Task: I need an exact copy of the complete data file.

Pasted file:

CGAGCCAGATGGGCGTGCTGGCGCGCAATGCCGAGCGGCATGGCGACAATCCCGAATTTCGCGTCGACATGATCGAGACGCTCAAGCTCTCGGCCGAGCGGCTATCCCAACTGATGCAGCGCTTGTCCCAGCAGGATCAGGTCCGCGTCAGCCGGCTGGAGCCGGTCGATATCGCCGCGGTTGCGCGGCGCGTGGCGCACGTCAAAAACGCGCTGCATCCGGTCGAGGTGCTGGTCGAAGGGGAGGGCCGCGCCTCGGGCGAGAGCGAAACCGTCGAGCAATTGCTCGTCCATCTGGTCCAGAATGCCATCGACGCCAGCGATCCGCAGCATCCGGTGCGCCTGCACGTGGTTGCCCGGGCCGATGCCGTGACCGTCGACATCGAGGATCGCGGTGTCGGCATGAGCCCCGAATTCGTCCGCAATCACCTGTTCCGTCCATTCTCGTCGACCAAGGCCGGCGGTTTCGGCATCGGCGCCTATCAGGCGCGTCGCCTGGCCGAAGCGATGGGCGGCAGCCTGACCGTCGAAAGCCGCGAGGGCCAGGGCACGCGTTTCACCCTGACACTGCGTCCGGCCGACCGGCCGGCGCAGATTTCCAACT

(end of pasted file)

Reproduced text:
CGAGCCAGATGGGCGTGCTGGCGCGCAATGCCGAGCGGCATGGCGACAATCCCGAATTTCGCGTCGACATGATCGAGACGCTCAAGCTCTCGGCCGAGCGGCTATCCCAACTGATGCAGCGCTTGTCCCAGCAGGATCAGGTCCGCGTCAGCCGGCTGGAGCCGGTCGATATCGCCGCGGTTGCGCGGCGCGTGGCGCACGTCAAAAACGCGCTGCATCCGGTCGAGGTGCTGGTCGAAGGGGAGGGCCGCGCCTCGGGCGAGAGCGAAACCGTCGAGCAATTGCTCGTCCATCTGGTCCAGAATGCCATCGACGCCAGCGATCCGCAGCATCCGGTGCGCCTGCACGTGGTTGCCCGGGCCGATGCCGTGACCGTCGACATCGAGGATCGCGGTGTCGGCATGAGCCCCGAATTCGTCCGCAATCACCTGTTCCGTCCATTCTCGTCGACCAAGGCCGGCGGTTTCGGCATCGGCGCCTATCAGGCGCGTCGCCTGGCCGAAGCGATGGGCGGCAGCCTGACCGTCGAAAGCCGCGAGGGCCAGGGCACGCGTTTCACCCTGACACTGCGTCCGGCCGACCGGCCGGCGCAGATTTCCAACT